We've already mentioned one of the cases the SEC will be relying on for regs on offerings, the damn beavers, (dam beavers?) in September's "What Is A Security? The SEC and ICO's, Crypto, the Weaver's Beaver Case and Rule 10B-5".And I kept putting it off thinking "Maybe FT Alphaville's Alex Scaggs will post something" (she knows this stuff) but there was nothing from the bisque one (the FT, not Alexandra, the paper is bisque colored, not salmon).
I suppose I should put something together on Howey pretty soon as well.
But my delay paid dividends as the SEC's Director, Division of Corporation Finance, William Hinman gave a speech today:
Digital Asset Transactions: When Howey Met Gary (Plastic)
San Francisco, CA
June 14, 2018
Remarks at the Yahoo Finance All Markets Summit: Crypto
Thank you Andy. I am pleased to be here today. This event provides a great opportunity to address a topic that is the subject of considerable debate in the press and in the crypto-community – whether a digital asset offered as a security can, over time, become something other than a security.
To start, we should frame the question differently and focus not on the digital asset itself, but on the circumstances surrounding the digital asset and the manner in which it is sold. To that end, a better line of inquiry is: “Can a digital asset that was originally offered in a securities offering ever be later sold in a manner that does not constitute an offering of a security?” In cases where the digital asset represents a set of rights that gives the holder a financial interest in an enterprise, the answer is likely “no.” In these cases, calling the transaction an initial coin offering, or “ICO,” or a sale of a “token,” will not take it out of the purview of the U.S. securities laws.
But what about cases where there is no longer any central enterprise being invested in or where the digital asset is sold only to be used to purchase a good or service available through the network on which it was created? I believe in these cases the answer is a qualified “yes.” I would like to share my thinking with you today about the circumstances under which that could occur.
Before I turn to the securities law analysis, let me share what I believe may be most exciting about distributed ledger technology – that is, the potential to share information, transfer value, and record transactions in a decentralized digital environment. Potential applications include supply chain management, intellectual property rights licensing, stock ownership transfers and countless others. There is real value in creating applications that can be accessed and executed electronically with a public, immutable record and without the need for a trusted third party to verify transactions. Some people believe that this technology will transform e-commerce as we know it. There is excitement and a great deal of speculative interest around this new technology. Unfortunately, there also are cases of fraud. In many regards, it is still “early days.”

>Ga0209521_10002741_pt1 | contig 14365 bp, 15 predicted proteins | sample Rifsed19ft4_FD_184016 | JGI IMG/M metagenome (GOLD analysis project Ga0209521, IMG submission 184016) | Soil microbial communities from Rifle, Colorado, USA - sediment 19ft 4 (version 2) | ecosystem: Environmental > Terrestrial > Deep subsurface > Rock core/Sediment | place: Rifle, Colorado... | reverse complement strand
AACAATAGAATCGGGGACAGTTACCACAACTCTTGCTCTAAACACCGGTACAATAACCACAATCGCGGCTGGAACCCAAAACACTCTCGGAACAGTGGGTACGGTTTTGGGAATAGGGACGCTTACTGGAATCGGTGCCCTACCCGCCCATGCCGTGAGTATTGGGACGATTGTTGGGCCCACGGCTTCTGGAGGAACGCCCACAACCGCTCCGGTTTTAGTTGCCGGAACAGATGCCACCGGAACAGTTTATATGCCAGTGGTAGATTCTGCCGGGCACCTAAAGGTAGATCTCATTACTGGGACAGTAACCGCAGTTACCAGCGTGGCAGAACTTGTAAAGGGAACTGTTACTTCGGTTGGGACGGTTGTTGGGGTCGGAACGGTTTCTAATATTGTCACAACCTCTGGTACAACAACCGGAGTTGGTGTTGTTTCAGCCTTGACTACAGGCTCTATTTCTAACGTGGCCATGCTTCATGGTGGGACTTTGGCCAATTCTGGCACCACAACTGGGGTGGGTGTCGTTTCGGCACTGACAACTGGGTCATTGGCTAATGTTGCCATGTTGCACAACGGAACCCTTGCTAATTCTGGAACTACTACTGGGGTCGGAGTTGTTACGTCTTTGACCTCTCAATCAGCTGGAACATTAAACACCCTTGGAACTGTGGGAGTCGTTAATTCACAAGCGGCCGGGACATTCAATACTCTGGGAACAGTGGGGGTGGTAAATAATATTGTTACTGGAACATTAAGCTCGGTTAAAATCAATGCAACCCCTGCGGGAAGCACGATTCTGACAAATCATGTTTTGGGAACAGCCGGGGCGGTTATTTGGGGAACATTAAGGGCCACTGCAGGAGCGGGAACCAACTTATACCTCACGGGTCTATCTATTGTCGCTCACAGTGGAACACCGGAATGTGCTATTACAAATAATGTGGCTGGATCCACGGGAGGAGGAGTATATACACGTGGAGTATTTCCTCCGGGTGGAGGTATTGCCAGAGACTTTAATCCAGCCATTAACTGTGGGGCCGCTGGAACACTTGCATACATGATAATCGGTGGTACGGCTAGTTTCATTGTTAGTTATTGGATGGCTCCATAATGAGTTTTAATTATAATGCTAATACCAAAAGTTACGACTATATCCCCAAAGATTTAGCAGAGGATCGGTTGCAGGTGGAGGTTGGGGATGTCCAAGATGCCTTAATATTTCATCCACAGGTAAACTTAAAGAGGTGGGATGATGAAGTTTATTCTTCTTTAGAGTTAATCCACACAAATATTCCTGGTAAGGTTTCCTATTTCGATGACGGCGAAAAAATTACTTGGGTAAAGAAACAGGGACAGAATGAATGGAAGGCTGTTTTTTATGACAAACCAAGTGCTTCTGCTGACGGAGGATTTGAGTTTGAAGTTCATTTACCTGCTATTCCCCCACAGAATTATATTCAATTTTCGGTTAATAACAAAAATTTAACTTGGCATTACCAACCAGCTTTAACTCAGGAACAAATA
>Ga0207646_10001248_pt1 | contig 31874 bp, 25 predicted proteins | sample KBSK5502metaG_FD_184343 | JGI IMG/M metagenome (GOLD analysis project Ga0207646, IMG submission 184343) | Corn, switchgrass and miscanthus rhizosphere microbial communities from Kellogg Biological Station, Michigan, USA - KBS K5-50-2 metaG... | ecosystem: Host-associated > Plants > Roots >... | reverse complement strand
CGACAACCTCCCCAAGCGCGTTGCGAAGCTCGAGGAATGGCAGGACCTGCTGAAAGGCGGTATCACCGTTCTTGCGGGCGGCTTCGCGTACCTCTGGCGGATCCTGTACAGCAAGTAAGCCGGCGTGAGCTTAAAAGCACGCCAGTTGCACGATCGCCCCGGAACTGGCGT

But I am not here to discuss the promise of technology – there are many in attendance and speaking here today that can do a much better job of that. I would like to focus on the application of the federal securities laws to digital asset transactions – that is how tokens and coins are being issued, distributed and sold. While perhaps a bit dryer than the promise of the blockchain, this topic is critical to the broader acceptance and use of these novel instruments.
I will begin by describing what I often see. Promoters, in order to raise money to develop networks on which digital assets will operate, often sell the tokens or coins rather than sell shares, issue notes or obtain bank financing. But, in many cases, the economic substance is the same as a conventional securities offering. Funds are raised with the expectation that the promoters will build their system and investors can earn a return on the instrument – usually by selling their tokens in the secondary market once the promoters create something of value with the proceeds and the value of the digital enterprise increases.
When we see that kind of economic transaction, it is easy to apply the Supreme Court’s “investment contract” test first announced in SEC v. Howey. That test requires an investment of money in a common enterprise with an expectation of profit derived from the efforts of others. And it is important to reflect on the facts of Howey. A hotel operator sold interests in a citrus grove to its guests and claimed it was selling real estate, not securities. While the transaction was recorded as a real estate sale, it also included a service contract to cultivate and harvest the oranges. The purchasers could have arranged to service the grove themselves but, in fact, most were passive, relying on the efforts of Howey-in-the-Hills Service, Inc. for a return. In articulating the test for an investment contract, the Supreme Court stressed: “Form [is] disregarded for substance and the emphasis [is] placed upon economic reality.” So the purported real estate purchase was found to be an investment contract – an investment in orange groves was in these circumstances an investment in a security.
Just as in the Howey case, tokens and coins are often touted as assets that have a use in their own right, coupled with a promise that the assets will be cultivated in a way that will cause them to grow in value, to be sold later at a profit. And, as in Howey – where interests in the groves were sold to hotel guests, not farmers – tokens and coins typically are sold to a wide audience rather than to persons who are likely to use them on the network....MORE